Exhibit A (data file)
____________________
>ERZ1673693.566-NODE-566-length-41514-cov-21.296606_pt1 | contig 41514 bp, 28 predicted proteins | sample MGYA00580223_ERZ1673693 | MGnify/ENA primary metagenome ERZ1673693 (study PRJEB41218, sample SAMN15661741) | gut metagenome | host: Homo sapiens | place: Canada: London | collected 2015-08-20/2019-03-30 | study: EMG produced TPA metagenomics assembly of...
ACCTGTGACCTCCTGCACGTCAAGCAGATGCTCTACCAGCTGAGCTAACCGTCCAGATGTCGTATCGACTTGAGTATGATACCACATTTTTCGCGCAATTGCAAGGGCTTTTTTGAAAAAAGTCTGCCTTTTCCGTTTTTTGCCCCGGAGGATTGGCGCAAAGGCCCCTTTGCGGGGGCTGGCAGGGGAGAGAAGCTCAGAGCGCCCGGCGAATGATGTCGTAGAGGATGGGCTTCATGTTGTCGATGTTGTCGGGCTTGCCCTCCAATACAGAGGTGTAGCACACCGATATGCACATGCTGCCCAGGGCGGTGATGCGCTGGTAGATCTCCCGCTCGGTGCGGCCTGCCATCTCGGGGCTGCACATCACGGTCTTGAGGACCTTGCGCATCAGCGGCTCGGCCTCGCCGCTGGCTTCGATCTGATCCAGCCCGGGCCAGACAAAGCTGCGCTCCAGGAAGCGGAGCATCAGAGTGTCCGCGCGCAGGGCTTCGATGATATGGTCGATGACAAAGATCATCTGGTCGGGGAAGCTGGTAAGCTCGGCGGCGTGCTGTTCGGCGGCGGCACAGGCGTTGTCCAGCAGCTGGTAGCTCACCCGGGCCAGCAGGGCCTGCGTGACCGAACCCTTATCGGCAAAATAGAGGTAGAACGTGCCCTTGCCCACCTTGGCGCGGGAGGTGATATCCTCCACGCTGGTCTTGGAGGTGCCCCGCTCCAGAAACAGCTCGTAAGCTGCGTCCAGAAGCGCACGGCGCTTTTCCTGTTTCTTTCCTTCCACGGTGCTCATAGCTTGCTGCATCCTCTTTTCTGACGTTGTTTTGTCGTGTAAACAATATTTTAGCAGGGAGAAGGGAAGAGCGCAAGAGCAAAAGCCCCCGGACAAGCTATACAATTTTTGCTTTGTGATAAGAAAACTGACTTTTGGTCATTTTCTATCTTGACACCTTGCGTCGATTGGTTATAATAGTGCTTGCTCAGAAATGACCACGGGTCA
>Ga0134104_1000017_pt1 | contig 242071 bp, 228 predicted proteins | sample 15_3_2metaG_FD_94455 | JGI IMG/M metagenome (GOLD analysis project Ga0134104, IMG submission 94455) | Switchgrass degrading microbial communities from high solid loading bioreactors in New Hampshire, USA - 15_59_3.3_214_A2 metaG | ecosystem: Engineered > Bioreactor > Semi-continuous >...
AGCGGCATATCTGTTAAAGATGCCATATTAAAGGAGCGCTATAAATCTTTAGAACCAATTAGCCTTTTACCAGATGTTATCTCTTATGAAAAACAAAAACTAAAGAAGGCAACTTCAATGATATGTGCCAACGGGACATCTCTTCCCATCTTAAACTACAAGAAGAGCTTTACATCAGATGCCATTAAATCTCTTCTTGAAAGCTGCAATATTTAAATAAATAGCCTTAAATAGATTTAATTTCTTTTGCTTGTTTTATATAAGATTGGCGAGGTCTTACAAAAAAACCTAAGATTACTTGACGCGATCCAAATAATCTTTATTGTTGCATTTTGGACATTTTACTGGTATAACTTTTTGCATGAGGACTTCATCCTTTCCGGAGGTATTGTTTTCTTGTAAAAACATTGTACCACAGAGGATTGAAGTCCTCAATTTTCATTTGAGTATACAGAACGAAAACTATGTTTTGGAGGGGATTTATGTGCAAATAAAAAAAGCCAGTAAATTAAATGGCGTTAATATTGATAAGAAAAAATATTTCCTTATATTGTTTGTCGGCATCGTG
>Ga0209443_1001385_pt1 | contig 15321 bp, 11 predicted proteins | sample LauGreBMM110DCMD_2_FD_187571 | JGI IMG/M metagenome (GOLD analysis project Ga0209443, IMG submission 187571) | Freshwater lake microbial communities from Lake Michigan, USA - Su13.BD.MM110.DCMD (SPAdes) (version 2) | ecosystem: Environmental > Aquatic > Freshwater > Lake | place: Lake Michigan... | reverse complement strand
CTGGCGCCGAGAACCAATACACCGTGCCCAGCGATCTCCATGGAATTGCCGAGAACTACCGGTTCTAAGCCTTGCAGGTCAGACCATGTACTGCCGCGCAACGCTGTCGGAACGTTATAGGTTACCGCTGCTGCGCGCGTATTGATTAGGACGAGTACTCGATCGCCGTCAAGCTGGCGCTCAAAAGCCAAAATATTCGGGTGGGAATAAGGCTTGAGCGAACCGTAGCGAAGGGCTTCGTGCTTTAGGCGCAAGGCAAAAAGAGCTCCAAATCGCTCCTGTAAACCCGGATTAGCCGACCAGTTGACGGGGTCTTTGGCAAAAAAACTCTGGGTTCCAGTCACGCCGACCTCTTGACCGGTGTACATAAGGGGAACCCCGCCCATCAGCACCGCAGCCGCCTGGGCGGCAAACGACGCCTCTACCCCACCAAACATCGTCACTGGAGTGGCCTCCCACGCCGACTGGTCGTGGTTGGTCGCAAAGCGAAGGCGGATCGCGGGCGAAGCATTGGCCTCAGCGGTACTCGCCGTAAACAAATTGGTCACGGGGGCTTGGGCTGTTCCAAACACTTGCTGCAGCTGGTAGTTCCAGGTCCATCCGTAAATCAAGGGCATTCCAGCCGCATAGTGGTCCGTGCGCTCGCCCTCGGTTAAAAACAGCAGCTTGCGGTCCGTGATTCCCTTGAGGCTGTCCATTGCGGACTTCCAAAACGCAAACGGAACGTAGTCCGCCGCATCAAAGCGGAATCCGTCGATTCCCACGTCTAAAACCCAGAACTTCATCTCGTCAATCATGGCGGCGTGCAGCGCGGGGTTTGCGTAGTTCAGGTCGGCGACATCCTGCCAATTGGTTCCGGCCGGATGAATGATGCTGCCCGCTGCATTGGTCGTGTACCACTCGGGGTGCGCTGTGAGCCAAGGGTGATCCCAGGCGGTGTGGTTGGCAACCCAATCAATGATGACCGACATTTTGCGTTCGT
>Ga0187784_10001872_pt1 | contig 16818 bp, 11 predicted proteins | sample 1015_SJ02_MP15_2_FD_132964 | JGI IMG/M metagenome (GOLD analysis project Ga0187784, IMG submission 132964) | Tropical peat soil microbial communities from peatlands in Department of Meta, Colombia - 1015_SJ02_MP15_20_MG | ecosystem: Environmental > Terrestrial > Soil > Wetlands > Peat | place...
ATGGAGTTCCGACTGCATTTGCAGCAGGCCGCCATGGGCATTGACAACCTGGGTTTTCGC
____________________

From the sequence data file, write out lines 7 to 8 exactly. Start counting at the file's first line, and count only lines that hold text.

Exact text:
>Ga0187784_10001872_pt1 | contig 16818 bp, 11 predicted proteins | sample 1015_SJ02_MP15_2_FD_132964 | JGI IMG/M metagenome (GOLD analysis project Ga0187784, IMG submission 132964) | Tropical peat soil microbial communities from peatlands in Department of Meta, Colombia - 1015_SJ02_MP15_20_MG | ecosystem: Environmental > Terrestrial > Soil > Wetlands > Peat | place...
ATGGAGTTCCGACTGCATTTGCAGCAGGCCGCCATGGGCATTGACAACCTGGGTTTTCGC